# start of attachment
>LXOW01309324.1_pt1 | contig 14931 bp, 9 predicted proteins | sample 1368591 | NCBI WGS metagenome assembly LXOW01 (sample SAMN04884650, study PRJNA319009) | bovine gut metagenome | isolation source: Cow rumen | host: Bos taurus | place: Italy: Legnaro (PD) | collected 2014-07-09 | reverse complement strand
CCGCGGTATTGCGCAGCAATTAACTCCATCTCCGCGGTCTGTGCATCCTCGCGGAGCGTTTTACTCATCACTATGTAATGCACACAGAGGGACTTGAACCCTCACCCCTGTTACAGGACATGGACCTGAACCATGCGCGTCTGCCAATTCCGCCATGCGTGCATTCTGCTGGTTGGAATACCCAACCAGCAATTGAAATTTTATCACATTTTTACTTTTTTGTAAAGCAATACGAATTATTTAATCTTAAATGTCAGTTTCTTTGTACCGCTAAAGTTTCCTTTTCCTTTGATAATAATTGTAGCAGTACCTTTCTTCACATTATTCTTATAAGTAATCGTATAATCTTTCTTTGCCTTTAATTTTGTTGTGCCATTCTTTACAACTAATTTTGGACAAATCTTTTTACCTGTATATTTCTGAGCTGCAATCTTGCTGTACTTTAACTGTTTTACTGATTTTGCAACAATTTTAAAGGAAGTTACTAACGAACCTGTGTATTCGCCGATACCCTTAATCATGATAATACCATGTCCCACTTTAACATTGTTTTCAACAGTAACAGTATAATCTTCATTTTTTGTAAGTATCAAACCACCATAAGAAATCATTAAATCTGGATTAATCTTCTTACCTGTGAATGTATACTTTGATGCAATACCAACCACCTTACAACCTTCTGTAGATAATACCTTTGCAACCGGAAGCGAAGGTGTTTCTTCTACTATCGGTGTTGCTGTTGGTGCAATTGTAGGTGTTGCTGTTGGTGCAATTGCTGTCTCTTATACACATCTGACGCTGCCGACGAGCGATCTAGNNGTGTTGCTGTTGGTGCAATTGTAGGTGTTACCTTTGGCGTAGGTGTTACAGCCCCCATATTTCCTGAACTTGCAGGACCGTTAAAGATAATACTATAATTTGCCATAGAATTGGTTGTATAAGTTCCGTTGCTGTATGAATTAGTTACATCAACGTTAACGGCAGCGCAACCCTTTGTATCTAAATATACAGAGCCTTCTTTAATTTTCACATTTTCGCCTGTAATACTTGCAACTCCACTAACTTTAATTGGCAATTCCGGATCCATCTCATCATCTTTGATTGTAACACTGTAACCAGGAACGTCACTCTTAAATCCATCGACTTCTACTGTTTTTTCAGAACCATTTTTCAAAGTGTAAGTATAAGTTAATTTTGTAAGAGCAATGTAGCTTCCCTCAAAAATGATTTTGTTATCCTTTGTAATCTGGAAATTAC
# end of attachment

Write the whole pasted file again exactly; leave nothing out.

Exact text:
>LXOW01309324.1_pt1 | contig 14931 bp, 9 predicted proteins | sample 1368591 | NCBI WGS metagenome assembly LXOW01 (sample SAMN04884650, study PRJNA319009) | bovine gut metagenome | isolation source: Cow rumen | host: Bos taurus | place: Italy: Legnaro (PD) | collected 2014-07-09 | reverse complement strand
CCGCGGTATTGCGCAGCAATTAACTCCATCTCCGCGGTCTGTGCATCCTCGCGGAGCGTTTTACTCATCACTATGTAATGCACACAGAGGGACTTGAACCCTCACCCCTGTTACAGGACATGGACCTGAACCATGCGCGTCTGCCAATTCCGCCATGCGTGCATTCTGCTGGTTGGAATACCCAACCAGCAATTGAAATTTTATCACATTTTTACTTTTTTGTAAAGCAATACGAATTATTTAATCTTAAATGTCAGTTTCTTTGTACCGCTAAAGTTTCCTTTTCCTTTGATAATAATTGTAGCAGTACCTTTCTTCACATTATTCTTATAAGTAATCGTATAATCTTTCTTTGCCTTTAATTTTGTTGTGCCATTCTTTACAACTAATTTTGGACAAATCTTTTTACCTGTATATTTCTGAGCTGCAATCTTGCTGTACTTTAACTGTTTTACTGATTTTGCAACAATTTTAAAGGAAGTTACTAACGAACCTGTGTATTCGCCGATACCCTTAATCATGATAATACCATGTCCCACTTTAACATTGTTTTCAACAGTAACAGTATAATCTTCATTTTTTGTAAGTATCAAACCACCATAAGAAATCATTAAATCTGGATTAATCTTCTTACCTGTGAATGTATACTTTGATGCAATACCAACCACCTTACAACCTTCTGTAGATAATACCTTTGCAACCGGAAGCGAAGGTGTTTCTTCTACTATCGGTGTTGCTGTTGGTGCAATTGTAGGTGTTGCTGTTGGTGCAATTGCTGTCTCTTATACACATCTGACGCTGCCGACGAGCGATCTAGNNGTGTTGCTGTTGGTGCAATTGTAGGTGTTACCTTTGGCGTAGGTGTTACAGCCCCCATATTTCCTGAACTTGCAGGACCGTTAAAGATAATACTATAATTTGCCATAGAATTGGTTGTATAAGTTCCGTTGCTGTATGAATTAGTTACATCAACGTTAACGGCAGCGCAACCCTTTGTATCTAAATATACAGAGCCTTCTTTAATTTTCACATTTTCGCCTGTAATACTTGCAACTCCACTAACTTTAATTGGCAATTCCGGATCCATCTCATCATCTTTGATTGTAACACTGTAACCAGGAACGTCACTCTTAAATCCATCGACTTCTACTGTTTTTTCAGAACCATTTTTCAAAGTGTAAGTATAAGTTAATTTTGTAAGAGCAATGTAGCTTCCCTCAAAAATGATTTTGTTATCCTTTGTAATCTGGAAATTAC